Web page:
High biodegradability and relatively low toxicity have long made esters universally recognized as the best base fluids for synthetic-based muds in regards to environmental performance. A major limiting factor in the use of ester-based fluids, particularly in deep water, is the inherently high kinematic viscosity, a condition that is magnified in the cold temperatures encountered in deepwater risers. These higher viscosities are believed to be especially critical in deepwater wells where lack of overburden causes a severely narrowed window between pore pressures and fracture gradients. Other implications of these higher viscosities include limitations on oil/water ratios, mud weights, and drill solids tolerance.

A new low viscosity (LV) ester has been developed which overcomes these limitations while maintaining the significant environmental advantages of the original esters. The new LV ester has a kinematic viscosity nearly equal to that of currently used internal olefins. It allows formulations of drilling fluids that can be used effectively in virtually all drilling applications in the Gulf of Mexico (GOM), including deep water.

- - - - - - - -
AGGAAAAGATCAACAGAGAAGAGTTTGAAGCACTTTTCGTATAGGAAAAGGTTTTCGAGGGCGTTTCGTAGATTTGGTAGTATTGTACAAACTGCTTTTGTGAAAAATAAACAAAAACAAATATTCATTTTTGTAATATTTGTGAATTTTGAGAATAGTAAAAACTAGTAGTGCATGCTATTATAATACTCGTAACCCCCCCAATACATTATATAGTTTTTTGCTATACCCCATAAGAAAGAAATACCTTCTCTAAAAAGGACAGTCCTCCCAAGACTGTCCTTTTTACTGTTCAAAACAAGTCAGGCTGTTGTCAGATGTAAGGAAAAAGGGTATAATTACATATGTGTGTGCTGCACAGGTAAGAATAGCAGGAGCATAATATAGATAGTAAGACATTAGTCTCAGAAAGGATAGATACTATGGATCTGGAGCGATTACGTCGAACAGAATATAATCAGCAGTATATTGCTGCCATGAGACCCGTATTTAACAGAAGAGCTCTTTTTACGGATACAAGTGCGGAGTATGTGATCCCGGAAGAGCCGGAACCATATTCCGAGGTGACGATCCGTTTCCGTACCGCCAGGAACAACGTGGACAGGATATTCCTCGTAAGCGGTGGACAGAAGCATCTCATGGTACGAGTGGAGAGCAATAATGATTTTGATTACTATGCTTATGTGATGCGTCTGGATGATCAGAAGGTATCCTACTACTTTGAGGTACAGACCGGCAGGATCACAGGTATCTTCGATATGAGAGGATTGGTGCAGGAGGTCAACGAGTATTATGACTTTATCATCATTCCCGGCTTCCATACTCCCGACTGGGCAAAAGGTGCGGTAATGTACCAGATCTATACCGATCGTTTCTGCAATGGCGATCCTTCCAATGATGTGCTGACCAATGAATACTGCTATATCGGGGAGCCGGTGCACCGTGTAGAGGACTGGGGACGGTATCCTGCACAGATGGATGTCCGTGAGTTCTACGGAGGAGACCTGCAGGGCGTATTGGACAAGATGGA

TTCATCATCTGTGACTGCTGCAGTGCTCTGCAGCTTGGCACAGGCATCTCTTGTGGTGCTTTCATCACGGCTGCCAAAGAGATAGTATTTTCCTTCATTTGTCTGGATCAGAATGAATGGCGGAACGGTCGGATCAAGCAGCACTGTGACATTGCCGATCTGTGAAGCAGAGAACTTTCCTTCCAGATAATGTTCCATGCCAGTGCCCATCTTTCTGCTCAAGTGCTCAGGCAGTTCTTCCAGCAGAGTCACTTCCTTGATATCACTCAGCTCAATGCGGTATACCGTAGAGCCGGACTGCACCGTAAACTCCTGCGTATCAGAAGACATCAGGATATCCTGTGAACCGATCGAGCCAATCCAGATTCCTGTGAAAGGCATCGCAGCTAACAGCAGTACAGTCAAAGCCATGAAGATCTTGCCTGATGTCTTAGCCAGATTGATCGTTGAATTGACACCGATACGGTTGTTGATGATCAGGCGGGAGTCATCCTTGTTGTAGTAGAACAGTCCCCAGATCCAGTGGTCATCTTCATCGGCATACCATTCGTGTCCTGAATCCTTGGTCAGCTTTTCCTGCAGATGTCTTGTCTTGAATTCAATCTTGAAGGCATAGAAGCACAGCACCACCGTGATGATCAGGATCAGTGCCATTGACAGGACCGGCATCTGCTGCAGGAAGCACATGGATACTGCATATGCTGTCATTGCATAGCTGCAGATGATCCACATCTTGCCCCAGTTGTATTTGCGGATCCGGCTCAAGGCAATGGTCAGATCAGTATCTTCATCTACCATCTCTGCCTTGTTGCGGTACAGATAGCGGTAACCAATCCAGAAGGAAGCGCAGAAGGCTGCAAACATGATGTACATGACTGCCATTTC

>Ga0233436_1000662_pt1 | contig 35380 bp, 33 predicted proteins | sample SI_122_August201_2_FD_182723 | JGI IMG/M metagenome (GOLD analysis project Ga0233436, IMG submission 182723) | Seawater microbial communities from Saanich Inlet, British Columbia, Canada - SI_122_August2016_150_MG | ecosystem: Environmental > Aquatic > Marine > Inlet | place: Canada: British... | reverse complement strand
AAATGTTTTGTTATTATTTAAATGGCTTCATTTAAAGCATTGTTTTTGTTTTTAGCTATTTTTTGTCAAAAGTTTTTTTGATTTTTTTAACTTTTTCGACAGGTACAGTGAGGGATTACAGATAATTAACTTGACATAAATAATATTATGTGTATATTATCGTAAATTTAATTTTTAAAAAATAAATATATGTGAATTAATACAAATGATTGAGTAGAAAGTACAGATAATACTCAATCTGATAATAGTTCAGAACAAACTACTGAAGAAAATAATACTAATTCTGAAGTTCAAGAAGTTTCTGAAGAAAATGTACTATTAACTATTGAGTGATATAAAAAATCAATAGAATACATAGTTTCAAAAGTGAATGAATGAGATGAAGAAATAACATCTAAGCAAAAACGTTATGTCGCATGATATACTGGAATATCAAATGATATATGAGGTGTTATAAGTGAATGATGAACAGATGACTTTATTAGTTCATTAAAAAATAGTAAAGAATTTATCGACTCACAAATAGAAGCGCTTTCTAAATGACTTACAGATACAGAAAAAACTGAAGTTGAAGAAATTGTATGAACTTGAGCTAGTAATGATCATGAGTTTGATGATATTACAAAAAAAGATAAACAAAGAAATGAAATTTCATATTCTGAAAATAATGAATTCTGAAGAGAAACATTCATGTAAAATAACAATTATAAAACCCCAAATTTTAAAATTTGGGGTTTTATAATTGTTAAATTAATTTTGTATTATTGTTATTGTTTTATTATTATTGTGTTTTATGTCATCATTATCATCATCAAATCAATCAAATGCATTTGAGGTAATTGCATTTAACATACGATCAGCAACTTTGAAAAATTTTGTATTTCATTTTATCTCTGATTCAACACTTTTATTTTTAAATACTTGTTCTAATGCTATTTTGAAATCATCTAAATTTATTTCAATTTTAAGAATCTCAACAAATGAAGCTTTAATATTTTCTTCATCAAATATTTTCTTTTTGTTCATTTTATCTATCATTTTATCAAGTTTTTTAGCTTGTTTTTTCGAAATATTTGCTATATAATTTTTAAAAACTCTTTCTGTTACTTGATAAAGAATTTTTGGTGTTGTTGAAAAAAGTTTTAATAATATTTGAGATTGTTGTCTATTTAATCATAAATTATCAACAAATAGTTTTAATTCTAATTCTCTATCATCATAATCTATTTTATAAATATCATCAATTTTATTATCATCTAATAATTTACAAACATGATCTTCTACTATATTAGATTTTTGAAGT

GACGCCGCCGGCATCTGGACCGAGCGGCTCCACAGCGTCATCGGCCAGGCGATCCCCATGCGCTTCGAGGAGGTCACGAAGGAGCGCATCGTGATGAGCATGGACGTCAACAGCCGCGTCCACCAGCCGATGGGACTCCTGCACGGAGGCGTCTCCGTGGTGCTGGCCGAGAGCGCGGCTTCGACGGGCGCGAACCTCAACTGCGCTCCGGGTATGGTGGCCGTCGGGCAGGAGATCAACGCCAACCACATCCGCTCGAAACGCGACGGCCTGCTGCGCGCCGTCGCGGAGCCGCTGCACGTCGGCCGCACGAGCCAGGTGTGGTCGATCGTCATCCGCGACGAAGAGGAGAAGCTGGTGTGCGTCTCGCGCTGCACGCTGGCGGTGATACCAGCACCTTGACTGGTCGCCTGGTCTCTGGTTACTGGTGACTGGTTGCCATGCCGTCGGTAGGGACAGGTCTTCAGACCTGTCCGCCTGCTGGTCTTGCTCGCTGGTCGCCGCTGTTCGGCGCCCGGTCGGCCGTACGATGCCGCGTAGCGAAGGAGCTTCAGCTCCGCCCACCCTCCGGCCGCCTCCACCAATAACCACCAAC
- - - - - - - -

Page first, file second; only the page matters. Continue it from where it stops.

The GOM test protocol was developed to prove the viability of the LV ester as a base fluid. This protocol was designed to consider all conditions drilling fluids are expected to encounter during the course of a well. It evaluates the temperature stability, low temperature rheological properties, and the contamination tolerance of drilling fluids formulated with an LV ester base fluid. Three LV ester fluids were subjected to this protocol: an 11.0 ppg mud; a 14.0 ppg mud; and a 16.0 ppg mud. Results from this extensive laboratory testing indicate new LV ester-based fluids have overcome previous limitations, exhibiting exceptional cold temperature rheological properties, the ability to use a wide range of mud weights and oil/water ratios, and a high tolerance to contamination. In July 2000, an LV ester-based drilling fluid was used to drill a 3651 ft. interval of a GOM well in 3,669 ft. of water. The LV ester fluid performed well in comparison to the same interval drilled on an offset well with an internal olefin fluid. The initial results from that field trial are included in this paper.

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